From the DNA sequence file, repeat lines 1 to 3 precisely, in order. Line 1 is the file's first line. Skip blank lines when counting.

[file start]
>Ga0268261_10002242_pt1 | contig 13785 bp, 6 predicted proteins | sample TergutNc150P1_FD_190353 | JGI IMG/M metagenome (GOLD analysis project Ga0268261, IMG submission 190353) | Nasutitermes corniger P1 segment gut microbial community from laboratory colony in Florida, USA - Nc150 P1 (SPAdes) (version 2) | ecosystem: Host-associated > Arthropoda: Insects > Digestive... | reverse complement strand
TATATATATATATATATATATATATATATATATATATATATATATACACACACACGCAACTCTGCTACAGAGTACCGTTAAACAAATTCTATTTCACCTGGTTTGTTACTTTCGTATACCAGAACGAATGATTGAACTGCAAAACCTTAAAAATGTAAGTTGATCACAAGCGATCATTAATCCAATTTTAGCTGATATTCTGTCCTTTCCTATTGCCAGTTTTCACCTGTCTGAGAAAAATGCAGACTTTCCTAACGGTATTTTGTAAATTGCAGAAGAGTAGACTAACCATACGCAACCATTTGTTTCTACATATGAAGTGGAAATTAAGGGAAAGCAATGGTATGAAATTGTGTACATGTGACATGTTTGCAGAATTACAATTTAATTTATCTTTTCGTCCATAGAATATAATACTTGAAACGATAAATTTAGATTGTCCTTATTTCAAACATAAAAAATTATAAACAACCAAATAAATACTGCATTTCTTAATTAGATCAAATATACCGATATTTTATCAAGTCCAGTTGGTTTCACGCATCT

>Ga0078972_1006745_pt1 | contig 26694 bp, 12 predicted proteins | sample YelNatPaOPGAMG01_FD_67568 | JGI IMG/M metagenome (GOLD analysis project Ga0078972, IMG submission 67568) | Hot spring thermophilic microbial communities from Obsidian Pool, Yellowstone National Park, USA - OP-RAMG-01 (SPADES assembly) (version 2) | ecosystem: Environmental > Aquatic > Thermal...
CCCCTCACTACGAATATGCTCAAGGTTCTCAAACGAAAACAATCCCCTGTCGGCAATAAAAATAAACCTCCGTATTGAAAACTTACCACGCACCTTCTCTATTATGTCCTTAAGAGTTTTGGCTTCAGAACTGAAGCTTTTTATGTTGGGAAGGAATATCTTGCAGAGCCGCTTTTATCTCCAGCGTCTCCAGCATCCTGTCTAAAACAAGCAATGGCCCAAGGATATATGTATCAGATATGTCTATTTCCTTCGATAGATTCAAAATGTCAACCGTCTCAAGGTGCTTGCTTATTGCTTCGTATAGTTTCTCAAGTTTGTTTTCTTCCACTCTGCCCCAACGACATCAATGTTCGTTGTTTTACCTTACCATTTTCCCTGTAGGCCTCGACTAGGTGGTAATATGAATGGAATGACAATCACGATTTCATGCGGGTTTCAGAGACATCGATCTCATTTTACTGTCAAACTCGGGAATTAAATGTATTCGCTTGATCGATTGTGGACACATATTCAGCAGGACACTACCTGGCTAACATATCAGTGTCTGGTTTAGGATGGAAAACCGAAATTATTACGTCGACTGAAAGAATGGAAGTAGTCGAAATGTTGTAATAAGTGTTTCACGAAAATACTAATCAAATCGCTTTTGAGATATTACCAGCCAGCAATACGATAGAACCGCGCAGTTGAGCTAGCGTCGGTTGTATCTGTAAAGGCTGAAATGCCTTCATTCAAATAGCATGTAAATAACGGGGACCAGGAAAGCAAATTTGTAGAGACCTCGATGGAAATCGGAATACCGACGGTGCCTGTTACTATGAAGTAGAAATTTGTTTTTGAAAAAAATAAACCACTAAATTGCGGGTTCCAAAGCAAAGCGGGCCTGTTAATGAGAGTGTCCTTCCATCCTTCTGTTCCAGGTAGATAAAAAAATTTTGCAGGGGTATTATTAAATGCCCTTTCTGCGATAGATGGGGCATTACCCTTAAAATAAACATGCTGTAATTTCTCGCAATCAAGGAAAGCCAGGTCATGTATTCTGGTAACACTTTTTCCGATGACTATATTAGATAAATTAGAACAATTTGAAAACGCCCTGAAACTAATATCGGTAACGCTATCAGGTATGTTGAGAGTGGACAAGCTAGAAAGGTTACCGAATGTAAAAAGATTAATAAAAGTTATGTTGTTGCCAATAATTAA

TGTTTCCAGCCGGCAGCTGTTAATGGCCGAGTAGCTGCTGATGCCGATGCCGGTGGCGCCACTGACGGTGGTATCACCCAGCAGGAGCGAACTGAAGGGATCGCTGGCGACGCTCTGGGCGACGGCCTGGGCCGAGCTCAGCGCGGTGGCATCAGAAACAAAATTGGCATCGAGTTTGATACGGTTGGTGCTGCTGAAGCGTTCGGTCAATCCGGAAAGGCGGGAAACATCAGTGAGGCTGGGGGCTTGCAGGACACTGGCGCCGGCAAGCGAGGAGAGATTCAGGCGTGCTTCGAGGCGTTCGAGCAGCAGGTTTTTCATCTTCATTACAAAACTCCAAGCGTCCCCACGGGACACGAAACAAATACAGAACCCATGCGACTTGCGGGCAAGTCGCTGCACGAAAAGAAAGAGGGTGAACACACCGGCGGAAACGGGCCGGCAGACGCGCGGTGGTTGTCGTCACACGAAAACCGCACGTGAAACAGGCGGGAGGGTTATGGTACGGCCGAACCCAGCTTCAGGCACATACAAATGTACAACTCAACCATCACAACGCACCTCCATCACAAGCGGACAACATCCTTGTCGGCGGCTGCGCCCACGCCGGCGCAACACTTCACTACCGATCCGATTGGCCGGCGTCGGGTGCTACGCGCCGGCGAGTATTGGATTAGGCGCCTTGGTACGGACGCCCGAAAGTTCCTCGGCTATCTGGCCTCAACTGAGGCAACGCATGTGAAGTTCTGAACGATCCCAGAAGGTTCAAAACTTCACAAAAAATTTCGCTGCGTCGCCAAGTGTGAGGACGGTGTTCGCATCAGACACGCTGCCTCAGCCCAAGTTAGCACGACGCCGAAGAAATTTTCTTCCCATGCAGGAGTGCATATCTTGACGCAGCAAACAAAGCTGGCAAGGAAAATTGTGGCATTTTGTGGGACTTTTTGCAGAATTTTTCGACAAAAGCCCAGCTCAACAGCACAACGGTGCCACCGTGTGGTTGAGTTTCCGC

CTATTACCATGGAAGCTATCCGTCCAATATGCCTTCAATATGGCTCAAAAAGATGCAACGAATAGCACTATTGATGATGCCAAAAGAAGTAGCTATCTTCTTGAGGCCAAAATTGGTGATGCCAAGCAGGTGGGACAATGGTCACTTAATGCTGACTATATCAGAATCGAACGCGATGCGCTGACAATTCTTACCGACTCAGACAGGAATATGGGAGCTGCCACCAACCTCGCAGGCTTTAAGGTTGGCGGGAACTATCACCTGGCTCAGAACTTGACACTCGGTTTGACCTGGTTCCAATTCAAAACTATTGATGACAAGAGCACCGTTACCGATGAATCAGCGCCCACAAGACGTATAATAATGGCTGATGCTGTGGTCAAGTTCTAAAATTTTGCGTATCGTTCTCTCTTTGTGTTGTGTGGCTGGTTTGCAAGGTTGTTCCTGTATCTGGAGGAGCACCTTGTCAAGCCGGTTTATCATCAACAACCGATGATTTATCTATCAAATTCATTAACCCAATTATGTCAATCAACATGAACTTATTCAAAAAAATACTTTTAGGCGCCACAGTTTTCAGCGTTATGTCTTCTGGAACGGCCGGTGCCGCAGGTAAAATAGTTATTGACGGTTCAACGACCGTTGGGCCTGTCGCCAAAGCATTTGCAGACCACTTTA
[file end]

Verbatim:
>Ga0268261_10002242_pt1 | contig 13785 bp, 6 predicted proteins | sample TergutNc150P1_FD_190353 | JGI IMG/M metagenome (GOLD analysis project Ga0268261, IMG submission 190353) | Nasutitermes corniger P1 segment gut microbial community from laboratory colony in Florida, USA - Nc150 P1 (SPAdes) (version 2) | ecosystem: Host-associated > Arthropoda: Insects > Digestive... | reverse complement strand
TATATATATATATATATATATATATATATATATATATATATATATACACACACACGCAACTCTGCTACAGAGTACCGTTAAACAAATTCTATTTCACCTGGTTTGTTACTTTCGTATACCAGAACGAATGATTGAACTGCAAAACCTTAAAAATGTAAGTTGATCACAAGCGATCATTAATCCAATTTTAGCTGATATTCTGTCCTTTCCTATTGCCAGTTTTCACCTGTCTGAGAAAAATGCAGACTTTCCTAACGGTATTTTGTAAATTGCAGAAGAGTAGACTAACCATACGCAACCATTTGTTTCTACATATGAAGTGGAAATTAAGGGAAAGCAATGGTATGAAATTGTGTACATGTGACATGTTTGCAGAATTACAATTTAATTTATCTTTTCGTCCATAGAATATAATACTTGAAACGATAAATTTAGATTGTCCTTATTTCAAACATAAAAAATTATAAACAACCAAATAAATACTGCATTTCTTAATTAGATCAAATATACCGATATTTTATCAAGTCCAGTTGGTTTCACGCATCT

>Ga0078972_1006745_pt1 | contig 26694 bp, 12 predicted proteins | sample YelNatPaOPGAMG01_FD_67568 | JGI IMG/M metagenome (GOLD analysis project Ga0078972, IMG submission 67568) | Hot spring thermophilic microbial communities from Obsidian Pool, Yellowstone National Park, USA - OP-RAMG-01 (SPADES assembly) (version 2) | ecosystem: Environmental > Aquatic > Thermal...